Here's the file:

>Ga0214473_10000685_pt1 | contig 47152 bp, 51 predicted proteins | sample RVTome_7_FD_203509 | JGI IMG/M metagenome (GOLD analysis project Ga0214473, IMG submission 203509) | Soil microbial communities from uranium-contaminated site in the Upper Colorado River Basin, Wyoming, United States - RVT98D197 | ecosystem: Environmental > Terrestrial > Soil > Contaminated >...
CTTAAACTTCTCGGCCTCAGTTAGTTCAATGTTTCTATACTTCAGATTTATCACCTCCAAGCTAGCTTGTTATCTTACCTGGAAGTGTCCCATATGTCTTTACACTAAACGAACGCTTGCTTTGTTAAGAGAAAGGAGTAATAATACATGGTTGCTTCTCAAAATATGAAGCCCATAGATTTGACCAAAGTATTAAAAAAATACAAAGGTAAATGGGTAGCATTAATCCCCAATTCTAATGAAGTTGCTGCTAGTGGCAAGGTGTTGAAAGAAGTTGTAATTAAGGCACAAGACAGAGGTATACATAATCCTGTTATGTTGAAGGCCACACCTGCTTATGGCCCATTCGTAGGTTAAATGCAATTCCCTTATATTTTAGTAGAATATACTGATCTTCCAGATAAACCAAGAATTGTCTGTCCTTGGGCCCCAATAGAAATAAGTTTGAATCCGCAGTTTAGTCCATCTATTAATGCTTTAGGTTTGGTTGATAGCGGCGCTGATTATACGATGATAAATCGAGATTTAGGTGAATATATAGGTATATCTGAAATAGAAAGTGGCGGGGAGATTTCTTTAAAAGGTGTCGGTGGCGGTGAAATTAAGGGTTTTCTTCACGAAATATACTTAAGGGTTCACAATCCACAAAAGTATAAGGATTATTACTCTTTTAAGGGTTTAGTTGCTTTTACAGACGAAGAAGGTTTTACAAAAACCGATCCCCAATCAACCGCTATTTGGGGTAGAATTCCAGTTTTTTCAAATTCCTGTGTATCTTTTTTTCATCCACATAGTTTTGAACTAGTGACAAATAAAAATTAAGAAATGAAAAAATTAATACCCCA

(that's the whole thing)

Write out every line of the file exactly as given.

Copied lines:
>Ga0214473_10000685_pt1 | contig 47152 bp, 51 predicted proteins | sample RVTome_7_FD_203509 | JGI IMG/M metagenome (GOLD analysis project Ga0214473, IMG submission 203509) | Soil microbial communities from uranium-contaminated site in the Upper Colorado River Basin, Wyoming, United States - RVT98D197 | ecosystem: Environmental > Terrestrial > Soil > Contaminated >...
CTTAAACTTCTCGGCCTCAGTTAGTTCAATGTTTCTATACTTCAGATTTATCACCTCCAAGCTAGCTTGTTATCTTACCTGGAAGTGTCCCATATGTCTTTACACTAAACGAACGCTTGCTTTGTTAAGAGAAAGGAGTAATAATACATGGTTGCTTCTCAAAATATGAAGCCCATAGATTTGACCAAAGTATTAAAAAAATACAAAGGTAAATGGGTAGCATTAATCCCCAATTCTAATGAAGTTGCTGCTAGTGGCAAGGTGTTGAAAGAAGTTGTAATTAAGGCACAAGACAGAGGTATACATAATCCTGTTATGTTGAAGGCCACACCTGCTTATGGCCCATTCGTAGGTTAAATGCAATTCCCTTATATTTTAGTAGAATATACTGATCTTCCAGATAAACCAAGAATTGTCTGTCCTTGGGCCCCAATAGAAATAAGTTTGAATCCGCAGTTTAGTCCATCTATTAATGCTTTAGGTTTGGTTGATAGCGGCGCTGATTATACGATGATAAATCGAGATTTAGGTGAATATATAGGTATATCTGAAATAGAAAGTGGCGGGGAGATTTCTTTAAAAGGTGTCGGTGGCGGTGAAATTAAGGGTTTTCTTCACGAAATATACTTAAGGGTTCACAATCCACAAAAGTATAAGGATTATTACTCTTTTAAGGGTTTAGTTGCTTTTACAGACGAAGAAGGTTTTACAAAAACCGATCCCCAATCAACCGCTATTTGGGGTAGAATTCCAGTTTTTTCAAATTCCTGTGTATCTTTTTTTCATCCACATAGTTTTGAACTAGTGACAAATAAAAATTAAGAAATGAAAAAATTAATACCCCA